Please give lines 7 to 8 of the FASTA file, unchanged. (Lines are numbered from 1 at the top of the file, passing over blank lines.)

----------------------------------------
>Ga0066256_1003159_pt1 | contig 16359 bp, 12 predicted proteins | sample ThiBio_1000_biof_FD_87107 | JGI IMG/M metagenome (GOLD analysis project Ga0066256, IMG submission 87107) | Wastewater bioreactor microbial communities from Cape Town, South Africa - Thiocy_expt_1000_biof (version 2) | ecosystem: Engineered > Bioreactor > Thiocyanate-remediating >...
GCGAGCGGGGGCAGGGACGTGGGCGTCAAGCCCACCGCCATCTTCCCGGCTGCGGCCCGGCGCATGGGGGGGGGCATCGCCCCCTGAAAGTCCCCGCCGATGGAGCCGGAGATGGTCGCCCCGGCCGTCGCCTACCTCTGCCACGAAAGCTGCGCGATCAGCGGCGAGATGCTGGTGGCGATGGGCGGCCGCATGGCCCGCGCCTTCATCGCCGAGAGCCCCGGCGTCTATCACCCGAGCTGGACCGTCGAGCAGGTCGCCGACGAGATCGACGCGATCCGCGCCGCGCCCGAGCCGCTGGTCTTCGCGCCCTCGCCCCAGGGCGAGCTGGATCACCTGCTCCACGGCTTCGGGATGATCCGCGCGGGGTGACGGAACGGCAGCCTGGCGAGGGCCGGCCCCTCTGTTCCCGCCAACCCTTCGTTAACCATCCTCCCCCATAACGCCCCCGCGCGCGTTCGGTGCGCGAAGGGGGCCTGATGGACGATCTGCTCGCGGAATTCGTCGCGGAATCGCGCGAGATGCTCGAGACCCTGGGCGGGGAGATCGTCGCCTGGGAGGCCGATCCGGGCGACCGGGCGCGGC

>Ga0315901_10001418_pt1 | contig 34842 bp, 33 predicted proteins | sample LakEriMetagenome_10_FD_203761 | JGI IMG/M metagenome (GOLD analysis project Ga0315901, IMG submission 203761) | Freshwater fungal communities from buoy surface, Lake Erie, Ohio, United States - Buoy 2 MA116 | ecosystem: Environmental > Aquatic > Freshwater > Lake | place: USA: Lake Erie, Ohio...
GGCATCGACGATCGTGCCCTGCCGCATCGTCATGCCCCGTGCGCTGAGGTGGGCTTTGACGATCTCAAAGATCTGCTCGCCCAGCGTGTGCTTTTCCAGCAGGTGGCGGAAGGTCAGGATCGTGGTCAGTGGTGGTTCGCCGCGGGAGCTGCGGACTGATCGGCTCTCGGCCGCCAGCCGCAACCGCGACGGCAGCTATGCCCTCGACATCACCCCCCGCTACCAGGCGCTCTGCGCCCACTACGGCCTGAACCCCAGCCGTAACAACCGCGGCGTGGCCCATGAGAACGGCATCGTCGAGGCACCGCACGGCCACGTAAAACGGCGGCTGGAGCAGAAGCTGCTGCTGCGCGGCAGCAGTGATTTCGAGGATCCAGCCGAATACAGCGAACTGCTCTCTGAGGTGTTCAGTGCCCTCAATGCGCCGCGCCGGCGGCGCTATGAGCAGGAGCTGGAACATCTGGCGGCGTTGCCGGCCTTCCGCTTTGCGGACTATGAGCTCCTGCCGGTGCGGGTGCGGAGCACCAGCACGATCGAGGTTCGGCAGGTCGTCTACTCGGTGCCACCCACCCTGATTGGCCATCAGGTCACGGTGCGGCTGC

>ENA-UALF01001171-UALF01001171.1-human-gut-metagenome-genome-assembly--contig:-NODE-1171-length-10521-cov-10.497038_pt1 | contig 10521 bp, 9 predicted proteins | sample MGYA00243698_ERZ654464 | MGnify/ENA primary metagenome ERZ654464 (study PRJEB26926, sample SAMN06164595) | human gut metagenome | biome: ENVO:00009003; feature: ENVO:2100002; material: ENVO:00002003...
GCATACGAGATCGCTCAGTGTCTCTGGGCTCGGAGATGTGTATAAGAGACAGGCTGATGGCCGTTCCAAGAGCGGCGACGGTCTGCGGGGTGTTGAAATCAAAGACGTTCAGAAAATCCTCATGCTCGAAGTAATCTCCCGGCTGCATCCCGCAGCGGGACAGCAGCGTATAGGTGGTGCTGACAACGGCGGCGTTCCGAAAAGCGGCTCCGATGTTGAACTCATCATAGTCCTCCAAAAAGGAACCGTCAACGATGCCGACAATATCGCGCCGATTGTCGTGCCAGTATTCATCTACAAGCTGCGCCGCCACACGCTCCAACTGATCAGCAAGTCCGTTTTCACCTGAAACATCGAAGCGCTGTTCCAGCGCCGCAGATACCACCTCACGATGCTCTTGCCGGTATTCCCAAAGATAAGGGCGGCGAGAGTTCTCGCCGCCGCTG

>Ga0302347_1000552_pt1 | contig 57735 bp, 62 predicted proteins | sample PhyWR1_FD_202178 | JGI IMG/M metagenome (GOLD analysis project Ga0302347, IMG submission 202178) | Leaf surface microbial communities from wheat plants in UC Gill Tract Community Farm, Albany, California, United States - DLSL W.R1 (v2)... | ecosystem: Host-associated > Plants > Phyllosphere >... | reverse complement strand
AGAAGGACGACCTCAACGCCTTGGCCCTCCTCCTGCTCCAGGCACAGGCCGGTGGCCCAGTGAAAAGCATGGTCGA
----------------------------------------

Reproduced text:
>Ga0302347_1000552_pt1 | contig 57735 bp, 62 predicted proteins | sample PhyWR1_FD_202178 | JGI IMG/M metagenome (GOLD analysis project Ga0302347, IMG submission 202178) | Leaf surface microbial communities from wheat plants in UC Gill Tract Community Farm, Albany, California, United States - DLSL W.R1 (v2)... | ecosystem: Host-associated > Plants > Phyllosphere >... | reverse complement strand
AGAAGGACGACCTCAACGCCTTGGCCCTCCTCCTGCTCCAGGCACAGGCCGGTGGCCCAGTGAAAAGCATGGTCGA